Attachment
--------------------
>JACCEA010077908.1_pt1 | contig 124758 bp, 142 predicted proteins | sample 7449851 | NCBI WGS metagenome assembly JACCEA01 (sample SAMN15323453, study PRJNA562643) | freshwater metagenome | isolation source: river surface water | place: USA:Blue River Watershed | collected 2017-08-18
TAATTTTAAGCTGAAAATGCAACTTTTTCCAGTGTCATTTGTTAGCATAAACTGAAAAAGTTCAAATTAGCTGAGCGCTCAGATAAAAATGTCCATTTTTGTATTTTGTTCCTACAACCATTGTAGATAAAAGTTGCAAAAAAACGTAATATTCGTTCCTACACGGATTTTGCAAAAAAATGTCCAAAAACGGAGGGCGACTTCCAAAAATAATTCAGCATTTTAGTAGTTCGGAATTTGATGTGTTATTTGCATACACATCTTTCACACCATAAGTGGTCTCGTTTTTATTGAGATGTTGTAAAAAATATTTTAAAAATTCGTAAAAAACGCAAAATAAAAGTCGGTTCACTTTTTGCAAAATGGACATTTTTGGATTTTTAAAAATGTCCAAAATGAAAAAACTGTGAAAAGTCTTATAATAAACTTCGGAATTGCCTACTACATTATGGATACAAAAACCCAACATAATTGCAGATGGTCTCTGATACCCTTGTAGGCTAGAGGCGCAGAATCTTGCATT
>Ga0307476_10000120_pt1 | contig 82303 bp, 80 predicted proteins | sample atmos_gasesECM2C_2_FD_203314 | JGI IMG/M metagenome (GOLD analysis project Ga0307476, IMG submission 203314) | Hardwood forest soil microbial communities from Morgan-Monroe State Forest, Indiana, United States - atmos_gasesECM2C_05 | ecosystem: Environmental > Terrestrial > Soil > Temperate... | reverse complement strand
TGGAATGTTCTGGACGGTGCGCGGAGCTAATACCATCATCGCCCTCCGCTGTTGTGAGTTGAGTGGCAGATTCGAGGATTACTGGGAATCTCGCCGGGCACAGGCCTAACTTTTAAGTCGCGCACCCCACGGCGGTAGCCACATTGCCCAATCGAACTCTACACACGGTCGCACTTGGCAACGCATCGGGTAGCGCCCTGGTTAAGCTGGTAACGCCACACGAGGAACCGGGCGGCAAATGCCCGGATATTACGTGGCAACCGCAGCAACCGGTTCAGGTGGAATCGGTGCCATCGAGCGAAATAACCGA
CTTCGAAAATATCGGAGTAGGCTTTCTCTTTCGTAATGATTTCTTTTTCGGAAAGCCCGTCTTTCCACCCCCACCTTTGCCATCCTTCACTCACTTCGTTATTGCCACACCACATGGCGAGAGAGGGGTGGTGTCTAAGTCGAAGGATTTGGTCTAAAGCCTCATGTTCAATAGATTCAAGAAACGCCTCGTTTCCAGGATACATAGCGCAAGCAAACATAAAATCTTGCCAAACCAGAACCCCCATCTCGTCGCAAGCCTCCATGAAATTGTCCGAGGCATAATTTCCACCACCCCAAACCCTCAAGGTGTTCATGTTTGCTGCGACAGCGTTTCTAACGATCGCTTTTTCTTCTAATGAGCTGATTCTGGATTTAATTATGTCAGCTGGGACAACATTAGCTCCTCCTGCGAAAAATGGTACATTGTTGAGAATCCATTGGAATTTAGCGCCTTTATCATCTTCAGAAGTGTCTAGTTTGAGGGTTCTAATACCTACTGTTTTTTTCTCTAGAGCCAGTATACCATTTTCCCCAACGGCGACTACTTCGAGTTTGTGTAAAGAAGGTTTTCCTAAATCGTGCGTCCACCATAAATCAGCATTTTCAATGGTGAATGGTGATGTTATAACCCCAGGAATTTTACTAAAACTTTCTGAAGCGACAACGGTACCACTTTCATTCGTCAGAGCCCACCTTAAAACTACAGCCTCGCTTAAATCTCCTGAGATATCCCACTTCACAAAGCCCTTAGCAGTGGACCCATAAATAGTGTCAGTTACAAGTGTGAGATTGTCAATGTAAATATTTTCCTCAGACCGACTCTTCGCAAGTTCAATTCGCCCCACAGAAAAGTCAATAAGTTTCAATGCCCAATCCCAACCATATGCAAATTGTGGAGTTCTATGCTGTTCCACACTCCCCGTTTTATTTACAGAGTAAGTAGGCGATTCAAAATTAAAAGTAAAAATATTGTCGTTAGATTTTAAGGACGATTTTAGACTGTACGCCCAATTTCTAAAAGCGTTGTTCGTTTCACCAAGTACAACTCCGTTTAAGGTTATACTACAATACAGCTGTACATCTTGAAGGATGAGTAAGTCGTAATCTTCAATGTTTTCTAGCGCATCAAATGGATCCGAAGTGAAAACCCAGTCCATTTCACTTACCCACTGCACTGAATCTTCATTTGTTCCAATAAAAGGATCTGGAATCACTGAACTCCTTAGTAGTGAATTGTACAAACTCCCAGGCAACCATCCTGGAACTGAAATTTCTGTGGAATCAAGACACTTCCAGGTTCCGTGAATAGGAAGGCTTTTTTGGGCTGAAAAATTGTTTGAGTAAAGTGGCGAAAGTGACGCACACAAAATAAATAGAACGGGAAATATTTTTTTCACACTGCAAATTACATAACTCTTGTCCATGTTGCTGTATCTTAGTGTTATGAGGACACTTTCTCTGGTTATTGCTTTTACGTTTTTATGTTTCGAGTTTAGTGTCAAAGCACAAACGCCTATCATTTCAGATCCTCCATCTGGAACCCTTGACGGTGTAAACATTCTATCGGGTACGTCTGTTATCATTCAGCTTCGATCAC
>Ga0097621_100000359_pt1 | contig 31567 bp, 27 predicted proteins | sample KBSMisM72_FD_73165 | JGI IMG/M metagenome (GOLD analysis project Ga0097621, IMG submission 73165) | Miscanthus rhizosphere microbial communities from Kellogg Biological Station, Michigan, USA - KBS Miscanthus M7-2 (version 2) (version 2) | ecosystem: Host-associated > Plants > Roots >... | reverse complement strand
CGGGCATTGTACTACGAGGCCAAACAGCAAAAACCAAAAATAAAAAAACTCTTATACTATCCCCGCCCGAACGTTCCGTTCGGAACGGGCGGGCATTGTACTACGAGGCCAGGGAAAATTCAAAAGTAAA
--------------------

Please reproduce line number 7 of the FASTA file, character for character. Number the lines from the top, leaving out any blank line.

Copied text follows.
CGGGCATTGTACTACGAGGCCAAACAGCAAAAACCAAAAATAAAAAAACTCTTATACTATCCCCGCCCGAACGTTCCGTTCGGAACGGGCGGGCATTGTACTACGAGGCCAGGGAAAATTCAAAAGTAAA